Suffering from diseases and conditions is never easy, particularly when the patients do not fully understand the problem they are experiencing. Sadly, there are so many illnesses out there that it is hard to keep track of them all. Before treatments can start and before a patient takes the first step towards being fully healthy, there needs to be the right diagnosis and a step by step approach. One of the areas people know little about is the eye, particularly problems that interfere with the vision. In this article we will talk about keratoconus and focus on the most effective solutions for patients suffering from it. For more information regarding ophthalmology and eye hospitals in general, read on to learn more about this and be sure to check out https://www.medical-solutions-bcn.com/en/ophthalmology-eye-hospital-barcelona-spain/
What Is It?
Keratoconus is a condition that occurs then the cornea of the eye, which is clear dome-like front surface, becomes thinner. Following the thinning, it also bulges outwards and takes a cone shape. Once the cone-shape appears, it causes blurred vision as well as sensitivity to glare and light. It is a difficult problem to deal with but not a very serious state. In most cases both eyes are affected, but eye can be affected more than the other. Most of the patients who suffer from keratoconus are aged between 10 and 25, but they can also be longer. The condition progresses slower with younger age, but it can also last longer.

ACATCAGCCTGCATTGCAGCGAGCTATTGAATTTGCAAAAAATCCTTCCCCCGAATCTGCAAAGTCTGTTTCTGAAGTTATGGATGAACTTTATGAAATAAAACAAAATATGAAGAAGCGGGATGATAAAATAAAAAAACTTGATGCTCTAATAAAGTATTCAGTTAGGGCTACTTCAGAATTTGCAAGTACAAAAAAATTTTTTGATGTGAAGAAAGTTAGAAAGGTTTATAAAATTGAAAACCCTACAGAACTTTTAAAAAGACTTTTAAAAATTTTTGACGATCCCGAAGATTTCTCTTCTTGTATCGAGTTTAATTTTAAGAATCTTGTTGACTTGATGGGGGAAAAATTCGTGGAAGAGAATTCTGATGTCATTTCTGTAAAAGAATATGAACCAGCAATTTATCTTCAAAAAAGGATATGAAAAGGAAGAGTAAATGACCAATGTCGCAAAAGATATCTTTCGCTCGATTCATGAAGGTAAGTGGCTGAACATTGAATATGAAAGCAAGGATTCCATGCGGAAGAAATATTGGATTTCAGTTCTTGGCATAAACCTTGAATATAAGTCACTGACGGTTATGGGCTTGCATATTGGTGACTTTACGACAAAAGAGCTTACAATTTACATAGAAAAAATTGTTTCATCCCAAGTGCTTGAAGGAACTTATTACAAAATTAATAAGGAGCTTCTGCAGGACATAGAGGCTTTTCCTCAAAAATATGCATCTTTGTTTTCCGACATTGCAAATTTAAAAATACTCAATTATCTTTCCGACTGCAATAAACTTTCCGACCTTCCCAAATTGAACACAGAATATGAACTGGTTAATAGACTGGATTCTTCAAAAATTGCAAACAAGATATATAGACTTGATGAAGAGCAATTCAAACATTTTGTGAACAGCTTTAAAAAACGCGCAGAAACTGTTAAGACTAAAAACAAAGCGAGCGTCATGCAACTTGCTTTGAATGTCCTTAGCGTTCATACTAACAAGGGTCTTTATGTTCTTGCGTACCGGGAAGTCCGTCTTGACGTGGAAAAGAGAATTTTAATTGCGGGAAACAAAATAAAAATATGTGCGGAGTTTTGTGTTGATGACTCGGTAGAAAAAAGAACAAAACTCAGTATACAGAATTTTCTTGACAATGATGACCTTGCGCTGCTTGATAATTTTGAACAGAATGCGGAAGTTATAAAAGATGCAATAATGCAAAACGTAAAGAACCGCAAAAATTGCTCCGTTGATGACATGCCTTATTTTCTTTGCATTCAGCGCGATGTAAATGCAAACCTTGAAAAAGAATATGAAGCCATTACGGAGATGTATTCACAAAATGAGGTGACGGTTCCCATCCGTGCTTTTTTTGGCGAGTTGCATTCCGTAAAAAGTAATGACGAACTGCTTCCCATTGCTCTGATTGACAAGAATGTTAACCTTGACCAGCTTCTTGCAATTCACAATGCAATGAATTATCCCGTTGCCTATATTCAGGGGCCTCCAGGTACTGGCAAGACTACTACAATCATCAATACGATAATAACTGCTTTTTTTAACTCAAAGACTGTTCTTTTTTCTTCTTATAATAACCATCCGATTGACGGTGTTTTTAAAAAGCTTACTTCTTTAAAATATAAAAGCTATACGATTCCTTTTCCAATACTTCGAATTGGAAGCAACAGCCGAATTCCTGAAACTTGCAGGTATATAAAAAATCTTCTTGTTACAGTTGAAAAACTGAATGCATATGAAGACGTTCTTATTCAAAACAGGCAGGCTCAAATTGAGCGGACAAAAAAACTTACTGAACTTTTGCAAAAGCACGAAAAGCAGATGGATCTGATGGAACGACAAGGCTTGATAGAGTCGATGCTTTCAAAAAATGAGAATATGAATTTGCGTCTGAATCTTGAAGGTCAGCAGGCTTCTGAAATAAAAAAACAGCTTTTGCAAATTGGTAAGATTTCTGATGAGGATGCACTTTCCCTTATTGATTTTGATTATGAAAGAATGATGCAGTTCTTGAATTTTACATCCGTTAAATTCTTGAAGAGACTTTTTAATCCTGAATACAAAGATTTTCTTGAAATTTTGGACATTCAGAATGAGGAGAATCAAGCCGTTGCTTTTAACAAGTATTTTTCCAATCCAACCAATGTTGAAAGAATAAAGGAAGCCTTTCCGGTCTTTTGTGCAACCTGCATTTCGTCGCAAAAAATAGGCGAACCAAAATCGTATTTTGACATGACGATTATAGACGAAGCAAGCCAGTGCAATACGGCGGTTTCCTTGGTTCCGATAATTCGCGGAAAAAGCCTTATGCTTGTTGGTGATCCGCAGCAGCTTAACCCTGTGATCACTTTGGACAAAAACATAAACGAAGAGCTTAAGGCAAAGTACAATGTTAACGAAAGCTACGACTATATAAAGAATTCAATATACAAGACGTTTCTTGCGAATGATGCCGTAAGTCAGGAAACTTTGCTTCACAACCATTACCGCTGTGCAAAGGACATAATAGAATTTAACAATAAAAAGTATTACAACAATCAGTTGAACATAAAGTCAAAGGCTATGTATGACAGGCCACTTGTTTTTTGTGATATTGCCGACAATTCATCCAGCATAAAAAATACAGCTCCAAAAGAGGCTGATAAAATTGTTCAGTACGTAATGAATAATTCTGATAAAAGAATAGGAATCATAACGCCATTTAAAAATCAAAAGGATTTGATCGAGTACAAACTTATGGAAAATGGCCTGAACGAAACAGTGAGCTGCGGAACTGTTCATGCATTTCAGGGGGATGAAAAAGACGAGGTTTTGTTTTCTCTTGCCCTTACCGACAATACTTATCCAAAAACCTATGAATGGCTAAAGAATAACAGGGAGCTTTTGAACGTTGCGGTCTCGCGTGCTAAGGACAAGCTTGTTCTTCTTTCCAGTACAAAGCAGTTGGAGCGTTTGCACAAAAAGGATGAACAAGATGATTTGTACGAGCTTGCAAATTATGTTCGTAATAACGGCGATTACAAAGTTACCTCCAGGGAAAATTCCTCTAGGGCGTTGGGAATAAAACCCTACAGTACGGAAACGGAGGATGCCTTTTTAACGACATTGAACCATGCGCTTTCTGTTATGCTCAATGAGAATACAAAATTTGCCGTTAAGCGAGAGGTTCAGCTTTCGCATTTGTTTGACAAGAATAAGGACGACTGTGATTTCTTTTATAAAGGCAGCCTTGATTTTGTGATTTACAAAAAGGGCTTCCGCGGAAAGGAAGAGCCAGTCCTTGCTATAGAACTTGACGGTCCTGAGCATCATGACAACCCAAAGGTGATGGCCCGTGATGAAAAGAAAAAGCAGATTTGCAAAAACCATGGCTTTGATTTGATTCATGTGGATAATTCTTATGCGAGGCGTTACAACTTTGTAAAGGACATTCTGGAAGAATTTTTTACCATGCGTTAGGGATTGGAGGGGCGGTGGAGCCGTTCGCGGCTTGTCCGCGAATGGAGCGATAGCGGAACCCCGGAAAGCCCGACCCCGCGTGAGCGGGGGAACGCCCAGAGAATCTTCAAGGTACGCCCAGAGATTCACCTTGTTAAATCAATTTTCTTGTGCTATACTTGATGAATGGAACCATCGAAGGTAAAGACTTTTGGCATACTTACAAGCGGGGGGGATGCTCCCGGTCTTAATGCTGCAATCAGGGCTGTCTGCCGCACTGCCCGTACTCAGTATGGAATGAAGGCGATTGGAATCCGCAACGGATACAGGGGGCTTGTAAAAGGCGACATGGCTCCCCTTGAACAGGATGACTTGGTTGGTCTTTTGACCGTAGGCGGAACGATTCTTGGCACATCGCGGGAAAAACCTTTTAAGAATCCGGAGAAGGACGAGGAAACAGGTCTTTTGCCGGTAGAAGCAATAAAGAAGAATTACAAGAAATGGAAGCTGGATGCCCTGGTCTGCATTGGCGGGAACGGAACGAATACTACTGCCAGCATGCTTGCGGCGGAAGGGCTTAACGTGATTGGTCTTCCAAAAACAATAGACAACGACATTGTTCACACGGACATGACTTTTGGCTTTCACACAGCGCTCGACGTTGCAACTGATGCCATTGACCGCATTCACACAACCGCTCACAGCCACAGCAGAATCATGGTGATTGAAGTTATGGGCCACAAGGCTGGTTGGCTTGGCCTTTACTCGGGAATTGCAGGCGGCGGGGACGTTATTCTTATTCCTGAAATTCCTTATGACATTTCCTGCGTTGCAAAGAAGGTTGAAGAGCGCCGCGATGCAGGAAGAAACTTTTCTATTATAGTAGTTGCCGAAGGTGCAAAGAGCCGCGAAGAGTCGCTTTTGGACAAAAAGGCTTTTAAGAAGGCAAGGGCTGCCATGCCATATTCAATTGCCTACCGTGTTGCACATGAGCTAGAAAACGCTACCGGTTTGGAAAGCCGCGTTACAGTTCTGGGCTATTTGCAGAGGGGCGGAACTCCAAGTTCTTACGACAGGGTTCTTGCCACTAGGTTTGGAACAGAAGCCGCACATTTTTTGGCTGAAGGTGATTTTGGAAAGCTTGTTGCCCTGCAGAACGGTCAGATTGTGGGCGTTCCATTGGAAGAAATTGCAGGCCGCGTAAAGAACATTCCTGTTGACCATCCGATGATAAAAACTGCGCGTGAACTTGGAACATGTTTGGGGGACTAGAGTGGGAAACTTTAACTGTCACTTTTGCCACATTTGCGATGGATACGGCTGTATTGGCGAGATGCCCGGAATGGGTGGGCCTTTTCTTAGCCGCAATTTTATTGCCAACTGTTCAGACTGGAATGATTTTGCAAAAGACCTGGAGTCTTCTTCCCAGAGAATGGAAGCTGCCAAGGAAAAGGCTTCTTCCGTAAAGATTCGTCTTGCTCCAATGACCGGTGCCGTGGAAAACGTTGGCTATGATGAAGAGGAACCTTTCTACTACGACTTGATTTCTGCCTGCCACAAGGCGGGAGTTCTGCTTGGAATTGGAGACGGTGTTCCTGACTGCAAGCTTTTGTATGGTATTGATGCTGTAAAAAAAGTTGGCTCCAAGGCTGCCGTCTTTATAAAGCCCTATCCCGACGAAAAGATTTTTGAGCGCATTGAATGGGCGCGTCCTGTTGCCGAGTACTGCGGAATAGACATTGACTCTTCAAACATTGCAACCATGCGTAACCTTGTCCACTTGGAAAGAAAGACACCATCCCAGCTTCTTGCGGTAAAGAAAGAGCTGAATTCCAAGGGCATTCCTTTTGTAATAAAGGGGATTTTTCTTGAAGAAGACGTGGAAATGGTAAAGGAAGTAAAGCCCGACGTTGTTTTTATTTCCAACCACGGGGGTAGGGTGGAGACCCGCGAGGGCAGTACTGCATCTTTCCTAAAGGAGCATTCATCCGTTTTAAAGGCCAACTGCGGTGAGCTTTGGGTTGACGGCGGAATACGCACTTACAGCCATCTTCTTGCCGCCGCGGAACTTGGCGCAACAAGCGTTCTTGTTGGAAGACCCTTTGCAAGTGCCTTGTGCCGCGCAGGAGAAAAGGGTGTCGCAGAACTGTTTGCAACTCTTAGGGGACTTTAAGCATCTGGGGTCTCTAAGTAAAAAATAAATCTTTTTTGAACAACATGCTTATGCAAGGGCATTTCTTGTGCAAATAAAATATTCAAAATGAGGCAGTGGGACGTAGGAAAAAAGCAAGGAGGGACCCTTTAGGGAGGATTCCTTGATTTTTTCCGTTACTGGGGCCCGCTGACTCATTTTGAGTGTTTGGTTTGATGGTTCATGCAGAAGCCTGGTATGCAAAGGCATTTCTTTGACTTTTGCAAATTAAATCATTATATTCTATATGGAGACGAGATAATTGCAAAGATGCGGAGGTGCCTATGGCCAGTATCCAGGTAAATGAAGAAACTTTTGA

The Usual Treatment
Early stages of keratoconus are usually treated with glasses and soft contact lenses, but only if the condition is caught on time. If some time has already passed before the patient seeks assistance, more rigid contact lenses are needed, as well as scleral lenses in some cases. The worst case scenario usually includes a full cornea transplant which is a delicate surgery patients want to escape. With the advances in medicine, new treatments are being developed too. One such treatment is collagen cross-linking. It is capable of slowing down or completely stopping keratoconus from progressing any further. It can prevent the eventual need for the cornea transplant too, making it a very useful treatment.
As mentioned, the earliest stages of keratoconus cause blurred vision. However, as it progresses, the symptoms also get more serious. Vision can be distorted, the sensitivity to bright light is more pronounced, and night driving or even walking becomes problematic because of glare. Many patients experience the need for more frequent eyeglass or lenses prescription changes. If left untreated for too long, symptoms include sudden worsening, most notably clouding of vision.
The best time to visit your ophthalmologist would be when the eyesight starts to worsen more rapidly. This is caused by irregular curvature of the eye, also called astigmatism, where glares and bright light interfere with normal eyesight. Routine eye exams can also identify keratoconus so be sure to visit your doctor regularly. You can ask them to perform a more thorough examination if your vision is somehow distorted and you suspect that keratoconus may be the cause of it.